China to shed 1.8 million jobs in coal and steel sectors
China will lay off a total of 1.8 million redundant workers in the country's key coal and steel sectors as part of efforts to reduce industrial overcapacity, in the world's second largest economy, a senior minister said today.
Beijing: China will lay off a total of 1.8 million redundant workers in the country's key coal and steel sectors as part of efforts to reduce industrial overcapacity, in the world's second largest economy, a senior minister said today.
The Chinese Central government would provide 100 billion yuan (over USD 15 billion) for redundant workers as a result, adding that he was "confident" of a smooth transition, Minister of Human Resource and Social Security Yin Weimin said.
He was confident of keeping overall employment stable this year despite downward pressure on the economy. No time frame was given for when the 1.8 million workers would be let go, South China Morning Post reported today.
Earlier this month, a Chinese Cabinet plan said China will not approve any new coal production capacity over the next three years, and will remove about 500 million tonnes of production capacity within three to five years, squeezing "zombie" coal firms from the market.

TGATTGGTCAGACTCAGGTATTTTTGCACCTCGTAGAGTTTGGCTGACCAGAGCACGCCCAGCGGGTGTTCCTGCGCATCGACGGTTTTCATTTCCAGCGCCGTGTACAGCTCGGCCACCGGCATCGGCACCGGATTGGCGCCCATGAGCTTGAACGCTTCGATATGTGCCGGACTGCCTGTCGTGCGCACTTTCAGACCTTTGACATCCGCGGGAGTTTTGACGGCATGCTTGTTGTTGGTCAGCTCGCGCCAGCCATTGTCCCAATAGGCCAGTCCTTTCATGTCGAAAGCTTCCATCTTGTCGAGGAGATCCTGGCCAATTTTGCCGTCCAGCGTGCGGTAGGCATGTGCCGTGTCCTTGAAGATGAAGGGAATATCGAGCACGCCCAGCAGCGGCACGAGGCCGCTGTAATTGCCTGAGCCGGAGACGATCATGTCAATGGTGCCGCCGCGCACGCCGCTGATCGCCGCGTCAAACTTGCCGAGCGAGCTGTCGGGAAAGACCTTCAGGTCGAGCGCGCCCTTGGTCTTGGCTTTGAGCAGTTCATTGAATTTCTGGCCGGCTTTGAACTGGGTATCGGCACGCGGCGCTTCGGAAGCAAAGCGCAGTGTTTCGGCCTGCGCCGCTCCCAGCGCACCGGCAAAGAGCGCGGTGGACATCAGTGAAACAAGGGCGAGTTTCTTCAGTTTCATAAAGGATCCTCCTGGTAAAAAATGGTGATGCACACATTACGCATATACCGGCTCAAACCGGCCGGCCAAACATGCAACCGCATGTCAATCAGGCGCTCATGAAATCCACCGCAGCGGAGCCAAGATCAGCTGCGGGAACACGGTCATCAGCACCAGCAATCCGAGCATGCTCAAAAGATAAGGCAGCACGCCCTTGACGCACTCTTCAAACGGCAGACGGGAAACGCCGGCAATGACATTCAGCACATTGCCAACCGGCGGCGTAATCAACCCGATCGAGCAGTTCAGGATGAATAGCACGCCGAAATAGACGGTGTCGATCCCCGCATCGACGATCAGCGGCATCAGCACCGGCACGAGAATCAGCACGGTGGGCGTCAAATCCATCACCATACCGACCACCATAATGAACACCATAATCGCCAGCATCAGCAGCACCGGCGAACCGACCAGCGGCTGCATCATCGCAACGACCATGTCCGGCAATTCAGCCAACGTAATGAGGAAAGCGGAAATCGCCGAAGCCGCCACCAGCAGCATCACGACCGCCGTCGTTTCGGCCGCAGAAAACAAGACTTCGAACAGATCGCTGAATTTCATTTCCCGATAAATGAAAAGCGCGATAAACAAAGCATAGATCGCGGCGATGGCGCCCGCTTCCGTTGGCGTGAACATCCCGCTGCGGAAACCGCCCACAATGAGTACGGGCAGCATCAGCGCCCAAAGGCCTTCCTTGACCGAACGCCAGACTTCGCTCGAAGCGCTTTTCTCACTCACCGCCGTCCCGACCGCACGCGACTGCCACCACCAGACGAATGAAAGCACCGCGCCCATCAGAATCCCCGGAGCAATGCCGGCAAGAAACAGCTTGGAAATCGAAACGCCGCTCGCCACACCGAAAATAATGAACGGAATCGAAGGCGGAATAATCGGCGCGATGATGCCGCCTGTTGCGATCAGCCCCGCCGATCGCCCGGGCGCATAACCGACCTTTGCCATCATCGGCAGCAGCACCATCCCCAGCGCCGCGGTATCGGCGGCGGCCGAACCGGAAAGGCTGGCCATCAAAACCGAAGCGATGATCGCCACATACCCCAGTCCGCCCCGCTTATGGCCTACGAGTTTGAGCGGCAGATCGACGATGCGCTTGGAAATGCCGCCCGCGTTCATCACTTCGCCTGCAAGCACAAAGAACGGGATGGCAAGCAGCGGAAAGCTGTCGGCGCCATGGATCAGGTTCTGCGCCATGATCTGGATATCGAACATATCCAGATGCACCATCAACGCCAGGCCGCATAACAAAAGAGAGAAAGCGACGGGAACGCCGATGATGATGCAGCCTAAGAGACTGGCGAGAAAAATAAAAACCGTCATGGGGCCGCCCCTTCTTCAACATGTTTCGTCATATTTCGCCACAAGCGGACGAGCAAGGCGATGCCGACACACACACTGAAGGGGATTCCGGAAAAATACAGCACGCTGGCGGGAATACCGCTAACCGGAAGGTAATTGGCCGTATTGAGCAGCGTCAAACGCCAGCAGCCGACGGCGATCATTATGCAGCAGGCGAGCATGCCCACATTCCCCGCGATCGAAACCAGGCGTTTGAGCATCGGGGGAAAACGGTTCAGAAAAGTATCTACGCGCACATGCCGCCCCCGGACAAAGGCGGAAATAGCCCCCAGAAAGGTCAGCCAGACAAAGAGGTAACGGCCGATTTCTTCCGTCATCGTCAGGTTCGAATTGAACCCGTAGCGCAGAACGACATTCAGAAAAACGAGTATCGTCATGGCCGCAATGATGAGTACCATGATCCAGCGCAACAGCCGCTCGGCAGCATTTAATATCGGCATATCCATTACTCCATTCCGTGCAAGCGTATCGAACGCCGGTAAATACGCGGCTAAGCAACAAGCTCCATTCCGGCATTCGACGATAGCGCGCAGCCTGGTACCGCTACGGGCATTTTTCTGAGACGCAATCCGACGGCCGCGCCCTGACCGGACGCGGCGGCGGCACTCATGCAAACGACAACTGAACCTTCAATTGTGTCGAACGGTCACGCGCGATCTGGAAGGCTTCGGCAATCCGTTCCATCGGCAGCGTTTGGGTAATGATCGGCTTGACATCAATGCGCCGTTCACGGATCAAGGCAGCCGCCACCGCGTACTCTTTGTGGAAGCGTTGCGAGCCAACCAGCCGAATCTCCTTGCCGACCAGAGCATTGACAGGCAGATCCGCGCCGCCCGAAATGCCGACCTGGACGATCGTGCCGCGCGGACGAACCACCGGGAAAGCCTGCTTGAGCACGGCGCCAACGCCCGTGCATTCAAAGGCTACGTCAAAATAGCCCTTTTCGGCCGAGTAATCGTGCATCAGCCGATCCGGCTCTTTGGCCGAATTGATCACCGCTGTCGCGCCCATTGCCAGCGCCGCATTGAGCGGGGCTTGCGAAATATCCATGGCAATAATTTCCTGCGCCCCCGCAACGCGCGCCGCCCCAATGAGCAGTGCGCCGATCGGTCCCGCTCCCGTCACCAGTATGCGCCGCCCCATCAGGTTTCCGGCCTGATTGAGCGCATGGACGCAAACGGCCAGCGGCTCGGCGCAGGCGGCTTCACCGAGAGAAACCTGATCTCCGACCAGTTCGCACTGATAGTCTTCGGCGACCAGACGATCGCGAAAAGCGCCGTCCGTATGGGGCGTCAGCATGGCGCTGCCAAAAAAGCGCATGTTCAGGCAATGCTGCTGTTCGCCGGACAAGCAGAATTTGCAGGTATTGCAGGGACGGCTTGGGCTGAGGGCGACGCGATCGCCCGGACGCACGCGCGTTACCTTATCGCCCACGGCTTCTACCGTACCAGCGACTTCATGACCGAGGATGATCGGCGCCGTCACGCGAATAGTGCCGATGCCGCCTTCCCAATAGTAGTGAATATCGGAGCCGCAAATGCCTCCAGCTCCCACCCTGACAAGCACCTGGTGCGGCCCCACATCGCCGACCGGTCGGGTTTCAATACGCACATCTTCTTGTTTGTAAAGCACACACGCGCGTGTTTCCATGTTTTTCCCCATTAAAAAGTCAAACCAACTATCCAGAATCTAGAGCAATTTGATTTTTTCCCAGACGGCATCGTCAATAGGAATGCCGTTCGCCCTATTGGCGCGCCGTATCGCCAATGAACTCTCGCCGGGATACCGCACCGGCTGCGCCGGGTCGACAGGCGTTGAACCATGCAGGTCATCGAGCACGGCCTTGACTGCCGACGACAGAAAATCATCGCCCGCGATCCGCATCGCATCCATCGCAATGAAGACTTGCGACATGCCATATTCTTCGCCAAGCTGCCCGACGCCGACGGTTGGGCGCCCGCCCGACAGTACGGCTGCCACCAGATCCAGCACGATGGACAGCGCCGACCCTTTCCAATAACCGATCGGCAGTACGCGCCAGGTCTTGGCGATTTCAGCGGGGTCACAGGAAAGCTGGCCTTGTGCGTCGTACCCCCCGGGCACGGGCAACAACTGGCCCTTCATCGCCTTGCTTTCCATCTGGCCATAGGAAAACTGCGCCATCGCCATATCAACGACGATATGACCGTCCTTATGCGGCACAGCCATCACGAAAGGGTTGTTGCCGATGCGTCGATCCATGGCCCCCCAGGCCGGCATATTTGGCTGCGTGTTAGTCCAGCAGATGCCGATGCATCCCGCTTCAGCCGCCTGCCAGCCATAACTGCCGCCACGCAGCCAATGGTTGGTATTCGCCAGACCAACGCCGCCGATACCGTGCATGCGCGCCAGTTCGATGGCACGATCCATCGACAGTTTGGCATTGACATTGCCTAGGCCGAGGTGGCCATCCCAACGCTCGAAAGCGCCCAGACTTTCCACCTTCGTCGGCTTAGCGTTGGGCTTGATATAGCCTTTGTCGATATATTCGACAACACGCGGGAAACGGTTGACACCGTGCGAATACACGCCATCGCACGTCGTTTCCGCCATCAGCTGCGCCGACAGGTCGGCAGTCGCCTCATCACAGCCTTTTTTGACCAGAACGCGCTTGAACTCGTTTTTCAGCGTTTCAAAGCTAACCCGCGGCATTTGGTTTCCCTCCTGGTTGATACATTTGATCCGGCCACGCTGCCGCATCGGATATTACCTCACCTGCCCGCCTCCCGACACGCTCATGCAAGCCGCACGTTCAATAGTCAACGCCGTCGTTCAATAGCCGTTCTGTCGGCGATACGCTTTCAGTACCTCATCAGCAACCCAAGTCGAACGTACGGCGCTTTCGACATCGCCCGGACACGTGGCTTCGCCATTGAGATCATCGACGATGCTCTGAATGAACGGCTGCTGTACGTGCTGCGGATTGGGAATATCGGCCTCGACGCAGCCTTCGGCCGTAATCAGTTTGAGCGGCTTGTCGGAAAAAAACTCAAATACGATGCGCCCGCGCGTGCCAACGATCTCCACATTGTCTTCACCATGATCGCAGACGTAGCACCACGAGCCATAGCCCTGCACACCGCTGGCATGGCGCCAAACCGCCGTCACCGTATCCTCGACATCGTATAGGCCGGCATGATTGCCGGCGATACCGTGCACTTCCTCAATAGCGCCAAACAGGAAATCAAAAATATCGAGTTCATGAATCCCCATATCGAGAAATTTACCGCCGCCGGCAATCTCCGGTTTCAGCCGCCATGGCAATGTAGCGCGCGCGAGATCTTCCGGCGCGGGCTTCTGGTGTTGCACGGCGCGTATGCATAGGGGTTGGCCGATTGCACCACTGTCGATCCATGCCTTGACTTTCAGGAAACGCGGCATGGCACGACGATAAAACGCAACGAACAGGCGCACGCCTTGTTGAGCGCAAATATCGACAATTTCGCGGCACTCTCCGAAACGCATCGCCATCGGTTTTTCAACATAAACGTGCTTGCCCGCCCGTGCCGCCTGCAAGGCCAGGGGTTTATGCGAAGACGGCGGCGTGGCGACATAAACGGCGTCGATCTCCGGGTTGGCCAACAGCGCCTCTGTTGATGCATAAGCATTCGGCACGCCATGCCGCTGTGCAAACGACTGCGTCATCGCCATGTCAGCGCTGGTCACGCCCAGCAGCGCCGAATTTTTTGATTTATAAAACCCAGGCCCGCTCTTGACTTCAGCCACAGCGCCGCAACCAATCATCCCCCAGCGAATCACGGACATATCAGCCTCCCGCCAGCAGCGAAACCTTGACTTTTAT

In 2015, China recorded a consecutive drop in coal use for a second year, with coal consumption down by 3.7 per cent, official data shows.
China created 13.12 million urban jobs last year, exceeding the government target of 10 million, while the urban employment rate stood at 4.05 per cent, Yin said.
Since 2013, China has created more than 13 million jobs annually, although the 2015 figure was 0.8 per cent less than that of the previous year.
Also, coal consumption fell for the second year in a row, government data showed, as the world's biggest polluter attempts to tackle chronic pollution that accompanied economic growth.
Coal use fell 3.7 per cent last year compared to 2014 levels, according to a report from China's National Bureau of Statistics (NBS). The drop follows a 2.9 per cent decrease in 2014.
China's consumption of the fuel doubled in the decade to 2014, reaching more than four billion tonnes a year.